If Judge could be seen as a kind of patron for firefighters, so could Julia Greeley. She would wander through the frontier town of 19th-century Denver, dropping off prayer cards of the Sacred Heart of Jesus at fire stations. What we know about Greeley are largely snippets about her life. Born enslaved in Missouri, Greeley lived into her 80s and died in 1918, but little survives to record her life spent as a domestic worker on the frontier.
The record that does exist recounts that she lost an eye when a lashing landed on her face, the result of a whipping directed at her mother. The only surviving photo of her is one of her holding a white infant, whom she told a Catholic couple she worked for to expect after the death of their previous child. She was known around town for pulling a little red wagon filled with baked goods. She would unobtrusively drop them off at night for struggling families, due to her humility or a desire not to embarrass poor white families, who could be ostracized for accepting help from a Black female domestic worker.
Greeley, whose cause is championed by the Archdiocese of Denver, could be the first Black American saint. Deacon Clarence McDavid, who has researched her life and advocates her cause, emphasizes that her appeal transcends racial identity.
“I see her as a model for Catholics. It doesn’t matter if you are Black or white,” he says.
McDavid marvels at the impact of Greeley who, after her death, was mourned by thousands of Denver residents, the rich and poor of all races and religious backgrounds. Her funeral attracted the notice of the local newspaper. “She grew up at a time when there was a rigid class structure. Not everyone was going to accept a poor Black woman,” he says.
Another Black American canonization candidate is Father Augustus Tolton, the first openly Black American priest. He was born in 1854 and died in 1897. Tolton pastored churches in the then Diocese of Alton, Illinois and the Archdiocese of Chicago. He spoke around the country spreading the message that Black people should look to the Catholic Church as a sign of universal Christianity, citing African saints such as Augustine and Benedict the Moor.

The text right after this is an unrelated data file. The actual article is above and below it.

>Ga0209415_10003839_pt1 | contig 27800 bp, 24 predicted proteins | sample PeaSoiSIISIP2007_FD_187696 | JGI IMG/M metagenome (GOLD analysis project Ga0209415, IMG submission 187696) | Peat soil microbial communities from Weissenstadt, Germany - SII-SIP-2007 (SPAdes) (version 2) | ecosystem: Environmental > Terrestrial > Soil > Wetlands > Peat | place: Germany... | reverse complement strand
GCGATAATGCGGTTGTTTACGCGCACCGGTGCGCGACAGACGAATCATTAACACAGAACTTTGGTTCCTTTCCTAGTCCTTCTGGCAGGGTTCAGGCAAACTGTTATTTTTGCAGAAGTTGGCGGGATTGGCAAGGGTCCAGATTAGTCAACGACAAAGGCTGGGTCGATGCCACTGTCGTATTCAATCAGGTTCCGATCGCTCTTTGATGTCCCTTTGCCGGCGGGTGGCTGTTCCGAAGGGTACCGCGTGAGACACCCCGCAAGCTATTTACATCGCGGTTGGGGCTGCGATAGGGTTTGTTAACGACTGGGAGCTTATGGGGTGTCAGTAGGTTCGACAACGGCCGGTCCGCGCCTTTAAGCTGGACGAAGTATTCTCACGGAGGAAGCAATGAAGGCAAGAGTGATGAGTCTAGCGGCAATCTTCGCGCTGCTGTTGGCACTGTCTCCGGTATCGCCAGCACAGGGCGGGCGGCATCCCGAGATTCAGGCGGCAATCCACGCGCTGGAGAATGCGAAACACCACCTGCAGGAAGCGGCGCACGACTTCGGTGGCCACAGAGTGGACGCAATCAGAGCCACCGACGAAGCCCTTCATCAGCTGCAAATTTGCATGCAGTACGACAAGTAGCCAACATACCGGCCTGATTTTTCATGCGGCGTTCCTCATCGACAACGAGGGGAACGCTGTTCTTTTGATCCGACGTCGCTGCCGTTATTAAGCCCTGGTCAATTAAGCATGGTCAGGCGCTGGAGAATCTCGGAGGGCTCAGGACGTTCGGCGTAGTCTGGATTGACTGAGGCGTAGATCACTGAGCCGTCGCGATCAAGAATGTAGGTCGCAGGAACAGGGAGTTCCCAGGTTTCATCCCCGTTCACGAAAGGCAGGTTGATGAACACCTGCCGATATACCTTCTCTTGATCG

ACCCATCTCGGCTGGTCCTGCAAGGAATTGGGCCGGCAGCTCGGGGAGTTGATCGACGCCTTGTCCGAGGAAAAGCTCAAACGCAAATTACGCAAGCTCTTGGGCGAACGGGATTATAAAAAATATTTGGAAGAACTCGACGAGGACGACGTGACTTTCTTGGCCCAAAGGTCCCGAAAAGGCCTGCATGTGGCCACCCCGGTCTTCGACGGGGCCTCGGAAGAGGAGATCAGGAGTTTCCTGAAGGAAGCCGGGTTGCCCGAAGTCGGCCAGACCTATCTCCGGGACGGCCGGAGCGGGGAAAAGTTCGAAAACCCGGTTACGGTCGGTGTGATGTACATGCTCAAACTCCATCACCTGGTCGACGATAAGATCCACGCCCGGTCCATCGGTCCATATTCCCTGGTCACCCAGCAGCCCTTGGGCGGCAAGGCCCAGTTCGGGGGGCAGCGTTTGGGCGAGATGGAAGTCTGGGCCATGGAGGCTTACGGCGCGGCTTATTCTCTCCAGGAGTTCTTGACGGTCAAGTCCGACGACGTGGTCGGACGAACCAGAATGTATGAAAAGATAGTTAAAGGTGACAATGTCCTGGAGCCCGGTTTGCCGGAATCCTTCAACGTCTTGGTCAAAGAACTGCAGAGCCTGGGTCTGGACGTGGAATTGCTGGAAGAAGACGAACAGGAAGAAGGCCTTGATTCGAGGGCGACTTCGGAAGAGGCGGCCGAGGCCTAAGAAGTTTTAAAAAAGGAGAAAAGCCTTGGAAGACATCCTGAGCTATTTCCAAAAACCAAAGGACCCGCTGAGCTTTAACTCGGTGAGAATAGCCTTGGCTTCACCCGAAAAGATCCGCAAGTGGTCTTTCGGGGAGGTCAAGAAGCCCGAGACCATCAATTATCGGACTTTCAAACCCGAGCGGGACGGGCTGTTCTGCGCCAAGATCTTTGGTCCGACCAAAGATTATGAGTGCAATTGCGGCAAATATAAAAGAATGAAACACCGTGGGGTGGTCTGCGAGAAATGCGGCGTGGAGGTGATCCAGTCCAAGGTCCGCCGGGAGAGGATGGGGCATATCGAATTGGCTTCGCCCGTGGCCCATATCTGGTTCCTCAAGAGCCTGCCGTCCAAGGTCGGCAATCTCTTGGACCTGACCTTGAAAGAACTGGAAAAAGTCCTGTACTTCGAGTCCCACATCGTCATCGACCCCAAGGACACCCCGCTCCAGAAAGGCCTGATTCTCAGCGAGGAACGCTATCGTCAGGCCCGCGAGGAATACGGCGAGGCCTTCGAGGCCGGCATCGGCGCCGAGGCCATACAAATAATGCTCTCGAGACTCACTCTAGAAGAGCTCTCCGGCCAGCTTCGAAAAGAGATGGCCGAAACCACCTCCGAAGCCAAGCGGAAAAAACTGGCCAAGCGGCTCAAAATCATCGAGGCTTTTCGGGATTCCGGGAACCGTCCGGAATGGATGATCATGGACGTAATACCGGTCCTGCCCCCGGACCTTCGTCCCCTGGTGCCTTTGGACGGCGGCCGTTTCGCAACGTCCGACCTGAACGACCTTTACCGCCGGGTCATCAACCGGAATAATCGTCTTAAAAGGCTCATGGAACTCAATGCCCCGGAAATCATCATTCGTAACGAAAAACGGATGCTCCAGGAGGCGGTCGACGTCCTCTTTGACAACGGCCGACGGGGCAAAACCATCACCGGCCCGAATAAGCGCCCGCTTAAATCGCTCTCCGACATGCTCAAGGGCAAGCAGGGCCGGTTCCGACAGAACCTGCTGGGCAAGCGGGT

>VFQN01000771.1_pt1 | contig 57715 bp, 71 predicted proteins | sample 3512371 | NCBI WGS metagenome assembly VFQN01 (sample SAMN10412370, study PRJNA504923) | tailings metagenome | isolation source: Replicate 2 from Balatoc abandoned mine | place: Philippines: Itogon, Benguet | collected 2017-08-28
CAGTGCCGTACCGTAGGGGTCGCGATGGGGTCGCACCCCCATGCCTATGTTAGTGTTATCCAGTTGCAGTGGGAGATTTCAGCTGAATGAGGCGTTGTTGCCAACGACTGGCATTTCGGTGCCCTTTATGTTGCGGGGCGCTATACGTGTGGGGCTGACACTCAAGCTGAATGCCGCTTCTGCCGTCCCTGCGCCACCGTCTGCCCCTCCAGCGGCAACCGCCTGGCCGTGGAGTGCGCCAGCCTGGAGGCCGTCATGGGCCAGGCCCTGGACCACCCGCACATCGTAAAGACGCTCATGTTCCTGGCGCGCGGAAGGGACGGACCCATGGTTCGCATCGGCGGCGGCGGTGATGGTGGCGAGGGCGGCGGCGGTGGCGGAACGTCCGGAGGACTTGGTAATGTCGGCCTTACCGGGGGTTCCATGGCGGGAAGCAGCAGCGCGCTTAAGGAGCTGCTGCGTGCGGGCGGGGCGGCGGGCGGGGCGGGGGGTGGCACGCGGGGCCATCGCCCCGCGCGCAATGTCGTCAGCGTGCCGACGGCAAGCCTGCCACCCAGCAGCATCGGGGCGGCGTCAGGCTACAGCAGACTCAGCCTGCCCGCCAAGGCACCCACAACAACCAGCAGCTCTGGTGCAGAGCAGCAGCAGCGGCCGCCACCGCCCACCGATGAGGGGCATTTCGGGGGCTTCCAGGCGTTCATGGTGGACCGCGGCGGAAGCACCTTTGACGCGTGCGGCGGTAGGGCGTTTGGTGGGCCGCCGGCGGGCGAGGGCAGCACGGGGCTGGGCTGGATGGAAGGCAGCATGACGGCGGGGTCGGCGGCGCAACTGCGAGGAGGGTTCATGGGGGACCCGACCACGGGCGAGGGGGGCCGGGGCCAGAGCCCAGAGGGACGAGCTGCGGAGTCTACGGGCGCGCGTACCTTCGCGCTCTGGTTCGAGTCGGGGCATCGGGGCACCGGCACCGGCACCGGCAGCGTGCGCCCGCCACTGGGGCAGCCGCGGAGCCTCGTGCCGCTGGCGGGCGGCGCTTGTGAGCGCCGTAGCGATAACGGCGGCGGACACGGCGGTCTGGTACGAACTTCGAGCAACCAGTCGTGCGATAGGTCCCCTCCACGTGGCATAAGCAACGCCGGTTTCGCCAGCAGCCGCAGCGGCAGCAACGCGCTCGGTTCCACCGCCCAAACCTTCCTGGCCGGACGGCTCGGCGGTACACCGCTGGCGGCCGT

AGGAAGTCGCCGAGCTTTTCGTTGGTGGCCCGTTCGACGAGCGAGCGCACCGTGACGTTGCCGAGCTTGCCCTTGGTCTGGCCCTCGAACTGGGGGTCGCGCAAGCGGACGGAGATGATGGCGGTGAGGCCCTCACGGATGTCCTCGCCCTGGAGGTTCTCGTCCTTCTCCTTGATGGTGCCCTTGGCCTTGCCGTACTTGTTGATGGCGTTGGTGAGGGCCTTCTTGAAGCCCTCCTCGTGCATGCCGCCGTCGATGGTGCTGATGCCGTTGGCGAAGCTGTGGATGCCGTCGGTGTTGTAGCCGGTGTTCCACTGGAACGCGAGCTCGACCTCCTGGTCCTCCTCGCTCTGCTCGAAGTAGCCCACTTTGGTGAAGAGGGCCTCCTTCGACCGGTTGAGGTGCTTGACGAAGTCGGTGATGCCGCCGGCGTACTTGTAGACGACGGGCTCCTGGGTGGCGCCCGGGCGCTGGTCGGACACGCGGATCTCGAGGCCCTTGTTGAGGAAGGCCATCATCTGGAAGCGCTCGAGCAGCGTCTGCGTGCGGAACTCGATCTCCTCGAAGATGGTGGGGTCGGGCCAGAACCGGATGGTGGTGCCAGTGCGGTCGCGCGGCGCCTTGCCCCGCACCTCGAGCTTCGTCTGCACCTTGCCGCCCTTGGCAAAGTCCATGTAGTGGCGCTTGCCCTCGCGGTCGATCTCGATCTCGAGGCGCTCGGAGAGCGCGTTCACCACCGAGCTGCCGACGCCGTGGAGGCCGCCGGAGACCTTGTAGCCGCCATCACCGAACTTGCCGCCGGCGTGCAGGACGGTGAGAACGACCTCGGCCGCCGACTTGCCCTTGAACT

While a champion of the Catholic cause, Tolton himself found his spiritual path a difficult one, as he experienced racism among his fellow Catholics. Because of his race, he was refused ordination in the United States and was forced to study in Rome. Father Daren Zehnle of the Diocese of Springfield, Illinois was among those leading a procession in Tolton’s honor in the summer of 2022 at the 125th anniversary of his death.
Tolton is seen as a champion of Black Catholics but also as an emblem of the priesthood, says Zehnle. “When the church looks to saints, it doesn’t look for the color of their skin,” he says. Zehnle wrote his undergraduate thesis on Tolton and sees him as someone who saw the priesthood as a valuable gift, overcoming racism in his pursuit of ordination and ministry.
Other contemporary saint causes offer encouragement to Catholics who are part of groups that have experienced a decline in religious practice.
Michelle Duppong died of cancer at age 31 on Christmas Day in 2015, a year after her diagnosis. Those who knew her saw her as a model of a practicing, faithful Catholic among a generation seen as frequently abandoning formal religious practice. Duppong worked as a Fellowship of Catholic University Students (FOCUS) missionary on campuses and, at the time of her death, was director of adult faith formation for the Diocese of Bismarck, North Dakota.